Financial Advice New Zealand (FINANZ) has made its submission on the Draft Code of Professional Conduct for Financial Advice Services, and has urged a particular focus on reworking standards 9, 10 and 11.
FINANZ has stated that there should be one minimum qualification for everybody providing regulated financial advice, including both advisers and nominated representatives. It also said that that there should be a minimum of CPD points that need to be accrued each year, along with more concrete definitions around good conduct within the Code.
According to FINANZ CEO Katrina Shanks, the Code will play a key role in setting the tone for the sector going forward, and therefore needs to reflect the customer-centric tone of the FSLAB legislation.
“We’d like to see some more concrete wording which is more precise than simply ‘doing the right thing,” Shanks told NZ Adviser. “The wording is currently quite ambiguous, and it is essentially down to each individual to decide what it means. We’d hope to see wording that is more streamlined and meaningful, as opposed to something that’s quite generic and wide.”
“One of the other key issues for us is Continued Professional Development (CPD), which does not currently have a minimum requirement,” she continued. “An adviser needs to have knowledge, competence and skill, and competency is ensured with ongoing professional development. Not having a minimum for that allows people to get away with doing very little of it, whilst still claiming the status of being a professional within the industry.”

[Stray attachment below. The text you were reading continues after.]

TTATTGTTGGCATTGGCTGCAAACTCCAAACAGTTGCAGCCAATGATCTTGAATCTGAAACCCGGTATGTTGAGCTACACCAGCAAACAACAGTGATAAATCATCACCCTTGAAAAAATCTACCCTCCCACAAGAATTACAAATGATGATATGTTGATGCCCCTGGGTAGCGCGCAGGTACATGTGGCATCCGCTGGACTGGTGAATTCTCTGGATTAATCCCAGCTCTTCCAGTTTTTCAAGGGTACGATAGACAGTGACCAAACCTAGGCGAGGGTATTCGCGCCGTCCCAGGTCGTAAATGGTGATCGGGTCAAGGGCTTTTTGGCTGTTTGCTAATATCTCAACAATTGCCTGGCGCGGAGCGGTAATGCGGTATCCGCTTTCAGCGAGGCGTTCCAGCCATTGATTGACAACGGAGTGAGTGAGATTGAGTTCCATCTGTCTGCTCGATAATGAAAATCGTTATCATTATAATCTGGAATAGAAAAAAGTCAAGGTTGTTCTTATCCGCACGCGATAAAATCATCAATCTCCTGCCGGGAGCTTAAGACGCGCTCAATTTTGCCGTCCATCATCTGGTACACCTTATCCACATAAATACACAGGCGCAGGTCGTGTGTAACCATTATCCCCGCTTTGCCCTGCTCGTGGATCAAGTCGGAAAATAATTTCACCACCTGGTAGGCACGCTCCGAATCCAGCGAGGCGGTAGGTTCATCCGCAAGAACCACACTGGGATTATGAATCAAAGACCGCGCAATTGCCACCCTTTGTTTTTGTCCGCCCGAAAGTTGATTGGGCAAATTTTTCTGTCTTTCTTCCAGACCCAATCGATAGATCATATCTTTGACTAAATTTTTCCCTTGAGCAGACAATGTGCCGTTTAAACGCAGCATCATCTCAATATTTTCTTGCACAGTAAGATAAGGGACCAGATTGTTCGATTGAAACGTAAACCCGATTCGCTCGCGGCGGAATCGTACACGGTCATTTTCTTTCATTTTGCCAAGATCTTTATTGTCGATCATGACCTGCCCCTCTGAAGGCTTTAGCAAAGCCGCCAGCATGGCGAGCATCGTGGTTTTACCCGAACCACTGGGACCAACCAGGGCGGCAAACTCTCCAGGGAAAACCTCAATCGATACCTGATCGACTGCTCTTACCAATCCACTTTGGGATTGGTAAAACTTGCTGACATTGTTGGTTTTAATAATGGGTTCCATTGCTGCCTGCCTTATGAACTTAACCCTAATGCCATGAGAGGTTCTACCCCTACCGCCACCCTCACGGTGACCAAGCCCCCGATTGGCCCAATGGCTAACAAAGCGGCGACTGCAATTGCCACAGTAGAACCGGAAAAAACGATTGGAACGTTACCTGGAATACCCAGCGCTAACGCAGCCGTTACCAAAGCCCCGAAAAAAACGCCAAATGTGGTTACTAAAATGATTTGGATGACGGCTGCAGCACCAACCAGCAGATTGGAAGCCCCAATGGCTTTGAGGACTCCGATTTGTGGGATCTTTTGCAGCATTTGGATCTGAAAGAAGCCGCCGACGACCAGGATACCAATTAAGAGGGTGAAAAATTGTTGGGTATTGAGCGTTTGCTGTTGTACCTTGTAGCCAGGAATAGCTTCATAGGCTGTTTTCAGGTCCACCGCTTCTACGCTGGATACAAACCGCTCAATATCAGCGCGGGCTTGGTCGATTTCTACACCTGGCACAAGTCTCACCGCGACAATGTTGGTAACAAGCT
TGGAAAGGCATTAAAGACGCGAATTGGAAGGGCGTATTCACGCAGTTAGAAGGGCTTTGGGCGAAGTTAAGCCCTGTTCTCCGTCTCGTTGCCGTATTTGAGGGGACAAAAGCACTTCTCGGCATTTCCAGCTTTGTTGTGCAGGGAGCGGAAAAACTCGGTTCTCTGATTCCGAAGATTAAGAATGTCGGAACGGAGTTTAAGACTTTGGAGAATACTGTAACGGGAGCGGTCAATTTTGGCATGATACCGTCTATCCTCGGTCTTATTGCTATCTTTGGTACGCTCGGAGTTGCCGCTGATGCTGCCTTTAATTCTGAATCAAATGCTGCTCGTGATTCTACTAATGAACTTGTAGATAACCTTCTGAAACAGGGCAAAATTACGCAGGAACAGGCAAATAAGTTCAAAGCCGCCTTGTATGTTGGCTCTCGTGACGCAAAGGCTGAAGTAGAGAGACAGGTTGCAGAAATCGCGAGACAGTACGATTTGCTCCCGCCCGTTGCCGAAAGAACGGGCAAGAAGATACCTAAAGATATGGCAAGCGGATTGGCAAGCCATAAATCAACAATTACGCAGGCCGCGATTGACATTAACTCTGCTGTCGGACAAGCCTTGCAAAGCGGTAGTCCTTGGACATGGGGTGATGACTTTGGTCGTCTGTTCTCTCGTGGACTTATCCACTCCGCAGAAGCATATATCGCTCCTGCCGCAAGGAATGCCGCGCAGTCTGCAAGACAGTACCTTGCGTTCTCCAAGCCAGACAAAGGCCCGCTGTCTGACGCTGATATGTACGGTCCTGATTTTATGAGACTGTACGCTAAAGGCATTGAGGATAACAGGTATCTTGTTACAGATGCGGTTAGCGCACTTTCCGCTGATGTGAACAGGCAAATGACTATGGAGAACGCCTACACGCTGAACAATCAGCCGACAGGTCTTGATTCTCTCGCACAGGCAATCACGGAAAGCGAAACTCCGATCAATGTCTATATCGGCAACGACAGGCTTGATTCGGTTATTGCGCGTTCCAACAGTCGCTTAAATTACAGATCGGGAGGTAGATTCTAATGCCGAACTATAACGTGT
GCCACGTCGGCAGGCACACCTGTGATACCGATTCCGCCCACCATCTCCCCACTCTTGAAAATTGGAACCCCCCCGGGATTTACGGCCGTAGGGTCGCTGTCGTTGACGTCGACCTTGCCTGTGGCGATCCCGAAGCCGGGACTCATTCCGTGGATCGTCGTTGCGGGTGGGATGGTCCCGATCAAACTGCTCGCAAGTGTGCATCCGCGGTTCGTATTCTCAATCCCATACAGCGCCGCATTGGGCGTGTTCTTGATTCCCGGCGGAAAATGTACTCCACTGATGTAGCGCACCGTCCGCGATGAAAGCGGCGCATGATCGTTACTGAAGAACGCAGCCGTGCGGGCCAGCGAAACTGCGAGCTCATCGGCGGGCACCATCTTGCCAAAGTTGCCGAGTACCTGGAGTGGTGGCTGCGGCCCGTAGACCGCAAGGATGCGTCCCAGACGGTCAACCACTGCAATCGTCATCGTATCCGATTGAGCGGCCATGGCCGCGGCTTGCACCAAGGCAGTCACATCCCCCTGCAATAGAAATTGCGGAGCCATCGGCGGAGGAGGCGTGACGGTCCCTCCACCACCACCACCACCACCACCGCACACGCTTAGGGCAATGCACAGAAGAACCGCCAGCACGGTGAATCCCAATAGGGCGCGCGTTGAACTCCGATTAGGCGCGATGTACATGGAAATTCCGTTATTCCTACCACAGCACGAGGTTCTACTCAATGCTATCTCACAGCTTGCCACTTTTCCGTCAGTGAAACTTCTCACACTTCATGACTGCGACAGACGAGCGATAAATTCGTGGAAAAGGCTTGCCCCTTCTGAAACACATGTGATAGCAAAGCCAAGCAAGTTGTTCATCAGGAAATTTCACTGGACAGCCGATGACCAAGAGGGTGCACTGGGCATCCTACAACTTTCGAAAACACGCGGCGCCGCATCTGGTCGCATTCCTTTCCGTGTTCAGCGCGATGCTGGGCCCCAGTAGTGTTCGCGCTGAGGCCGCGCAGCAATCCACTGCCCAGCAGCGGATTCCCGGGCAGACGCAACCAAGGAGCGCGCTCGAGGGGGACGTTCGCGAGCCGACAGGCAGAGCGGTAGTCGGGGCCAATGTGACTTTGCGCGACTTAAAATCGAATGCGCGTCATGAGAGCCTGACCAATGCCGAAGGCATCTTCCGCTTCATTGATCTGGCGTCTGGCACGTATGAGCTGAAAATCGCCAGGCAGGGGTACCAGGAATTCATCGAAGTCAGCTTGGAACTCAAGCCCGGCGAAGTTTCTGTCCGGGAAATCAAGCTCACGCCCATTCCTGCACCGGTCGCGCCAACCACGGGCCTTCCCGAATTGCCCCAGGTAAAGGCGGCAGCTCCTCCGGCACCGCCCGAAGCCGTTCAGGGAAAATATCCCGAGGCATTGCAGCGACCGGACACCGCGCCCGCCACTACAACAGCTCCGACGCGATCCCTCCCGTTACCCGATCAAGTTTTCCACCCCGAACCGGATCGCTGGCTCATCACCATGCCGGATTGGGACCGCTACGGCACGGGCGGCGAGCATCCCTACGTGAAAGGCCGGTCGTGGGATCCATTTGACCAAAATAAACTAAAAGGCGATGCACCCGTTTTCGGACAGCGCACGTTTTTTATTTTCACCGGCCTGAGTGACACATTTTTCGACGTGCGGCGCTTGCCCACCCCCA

Shanks also drew attention to the different requirements for financial advisers and nominated representatives, saying that there should be one consistent standard across all branches of the industry. FINANZ’s submission states that it is impossible for capability to be measured purely by ‘outcomes’, and concrete processes should be put in place for everyone offering financial advice.
“The code currently states that a financial adviser needs to have a minimum Level 5 qualification, however a nominated representative only needs to have the ‘outcome’ associated with a qualification,” Shanks explained. “The second part of that is around procedures, systems and expertise, which they say need to be equivalent to those of an individual who has achieved the qualifications. The wording is quite circular, and frankly, I don’t know where else this kind of methodology occurs.
“Overall, we’re hoping that standards 9, 10 and 11 will be given another good look. This is a very powerful submission from a group of associations, and it sends a clear message from the industry around what we’d like to see fixed.”